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Crisis in Yemen worsening

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“Yemen is getting more violent, not less. The conflict is getting worse.” That was the stark message delivered to the United Nations Security Council by the Under Secretary General for Humanitarian Affairs describing the war in one of the world’s poorest countries as “brutal and unwinnable”.

The head of the World Food Programme also reported that his organisation was being prevented from feeding the hungriest in Yemen with food assistance provided by the UN being diverted in areas controlled by the Houthi movement that is officially known as Ansar Allah.

A conflict that began in 2015.

And one that has claimed in excess of 70 000 lives while 80% of the population or more than 24 million people in need of assistance.

Mark Lowcock is the Under Secretary General for Humanitarian Affairs, “An independent study by the University of Denver, commissioned by the UN Development Programme, recently used a global model to forecast the impact of continuing conflict in Yemen. If fighting lasts until 2022, we can expect close to half a million total deaths – including more than 300 000 people who will die from hunger, lack of healthcare and related causes. That’s twice as many people dying as the model predicts if the war were to stop this year. We would also see a profound decline in the status of survivors throughout the country. A quarter of children would be malnourished, and nearly 40 per cent of children would be out of school.”

The UN’s response plan at $4.2 billion for this year is the world’s largest but concerns have been conveyed to the Security Council after Ansar Allah-affiliated authorities prevented or delayed 55 UN field missions this year alone.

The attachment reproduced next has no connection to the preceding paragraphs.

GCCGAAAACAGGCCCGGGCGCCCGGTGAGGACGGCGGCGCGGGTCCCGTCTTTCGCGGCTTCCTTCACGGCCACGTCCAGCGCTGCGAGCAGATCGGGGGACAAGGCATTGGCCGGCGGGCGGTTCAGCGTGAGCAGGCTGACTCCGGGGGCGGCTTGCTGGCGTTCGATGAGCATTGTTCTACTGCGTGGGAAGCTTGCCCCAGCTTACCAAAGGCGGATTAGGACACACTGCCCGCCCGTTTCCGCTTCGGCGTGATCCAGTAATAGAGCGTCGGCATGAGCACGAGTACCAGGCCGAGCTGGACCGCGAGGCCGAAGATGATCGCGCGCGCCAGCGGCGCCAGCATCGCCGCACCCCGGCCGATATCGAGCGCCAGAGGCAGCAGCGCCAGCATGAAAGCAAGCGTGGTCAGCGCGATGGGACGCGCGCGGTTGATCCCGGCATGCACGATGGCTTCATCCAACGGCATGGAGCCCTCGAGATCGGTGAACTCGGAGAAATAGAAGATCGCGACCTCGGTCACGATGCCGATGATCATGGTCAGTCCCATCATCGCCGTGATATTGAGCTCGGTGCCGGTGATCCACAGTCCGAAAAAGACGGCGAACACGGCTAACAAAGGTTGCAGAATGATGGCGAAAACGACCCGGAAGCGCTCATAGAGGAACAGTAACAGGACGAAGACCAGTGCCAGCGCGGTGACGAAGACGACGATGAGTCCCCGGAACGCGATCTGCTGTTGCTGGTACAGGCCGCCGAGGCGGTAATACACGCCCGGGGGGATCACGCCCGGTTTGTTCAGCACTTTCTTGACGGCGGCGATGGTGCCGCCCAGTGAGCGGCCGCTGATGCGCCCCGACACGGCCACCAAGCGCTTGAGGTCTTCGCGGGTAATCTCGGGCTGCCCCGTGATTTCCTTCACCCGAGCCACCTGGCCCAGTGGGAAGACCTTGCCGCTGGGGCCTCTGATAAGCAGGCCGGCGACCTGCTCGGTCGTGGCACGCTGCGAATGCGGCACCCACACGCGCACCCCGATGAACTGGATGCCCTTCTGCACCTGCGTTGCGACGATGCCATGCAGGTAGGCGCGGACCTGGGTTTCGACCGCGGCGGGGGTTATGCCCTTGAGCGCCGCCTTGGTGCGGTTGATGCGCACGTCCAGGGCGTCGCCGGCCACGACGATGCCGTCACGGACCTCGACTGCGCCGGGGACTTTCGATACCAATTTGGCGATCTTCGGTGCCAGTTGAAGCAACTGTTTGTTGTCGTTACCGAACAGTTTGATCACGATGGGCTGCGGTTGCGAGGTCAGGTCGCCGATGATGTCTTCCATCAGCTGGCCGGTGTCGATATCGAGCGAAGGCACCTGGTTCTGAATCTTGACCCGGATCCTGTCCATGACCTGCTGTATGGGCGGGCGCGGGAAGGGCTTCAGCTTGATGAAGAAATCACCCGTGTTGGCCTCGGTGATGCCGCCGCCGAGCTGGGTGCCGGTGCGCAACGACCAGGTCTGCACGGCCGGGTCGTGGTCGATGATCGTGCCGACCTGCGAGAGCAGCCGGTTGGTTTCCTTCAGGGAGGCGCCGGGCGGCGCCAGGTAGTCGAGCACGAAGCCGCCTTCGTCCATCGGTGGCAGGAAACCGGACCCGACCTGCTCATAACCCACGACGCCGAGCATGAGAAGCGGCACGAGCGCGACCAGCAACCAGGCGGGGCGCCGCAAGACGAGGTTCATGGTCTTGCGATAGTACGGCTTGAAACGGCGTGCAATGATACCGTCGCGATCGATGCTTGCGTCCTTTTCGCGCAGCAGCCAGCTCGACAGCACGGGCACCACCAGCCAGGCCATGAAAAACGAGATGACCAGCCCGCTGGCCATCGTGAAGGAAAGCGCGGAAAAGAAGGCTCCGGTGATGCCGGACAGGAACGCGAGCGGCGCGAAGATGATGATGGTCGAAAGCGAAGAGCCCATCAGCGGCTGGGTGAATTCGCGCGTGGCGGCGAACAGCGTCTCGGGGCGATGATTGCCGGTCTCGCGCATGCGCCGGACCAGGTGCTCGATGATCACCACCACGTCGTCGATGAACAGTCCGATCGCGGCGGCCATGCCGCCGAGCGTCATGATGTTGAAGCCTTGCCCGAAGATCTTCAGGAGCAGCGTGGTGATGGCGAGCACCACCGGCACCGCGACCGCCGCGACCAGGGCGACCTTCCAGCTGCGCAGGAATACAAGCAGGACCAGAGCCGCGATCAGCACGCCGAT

David Beasley is Executive Director of the World Food Programme, “As I told the Security Council in November last year, the situation in Yemen was and is catastrophic. Livelihoods have been destroyed, the economy is in shambles. We are now feeding over 10 million people a month. But as the Head of the World Food Programme, I cannot assure you that all the assistance is going to those who need it the most. Why? Because we are not allowed to operate independently. And because aid is being diverted for profit. The bottom line is this: food is being taken from the mouths of hungry little boys and little girls who need it just to survive.”

With warnings that a phased suspension of food assistance could begin if the Houthi movement does not honour agreements with the UN.

“This is not just about Yemen. This is about the integrity of the entire United Nations and the humanitarian system around the world. That’s what is at stake. Mr President, while we’re are not giving up and I still have hope that we will prevail about what is right and the Houthi leadership will do what is good. We are not asking the Ansar Allah Movement anything. All we are asking them is let us do our job,” adds Beasley.

The Ansar Allah – or Houthi movement has been engaged in an ongoing conflict with the Yemeni Government under President Abdrabbuh Mansur Hadi since 2015 while UN-led efforts towards a political agreement continue.

Martin Griffiths is the Secretary General’s Special Envoy on Yemen,”The Government of Yemen and Ansar Allah have consistently affirmed to me that a political solution is the only solution to this conflict. The longer the conflict goes on, the more challenges we will face in resolving it and reversing its terrible effects. The continued dialogue between the parties to implement the Stockholm agreement is significant, but it is not enough for the Yemeni people. They want their suffering to end now and not tomorrow.”

But concerns remain that the peace process is in danger of losing momentum.

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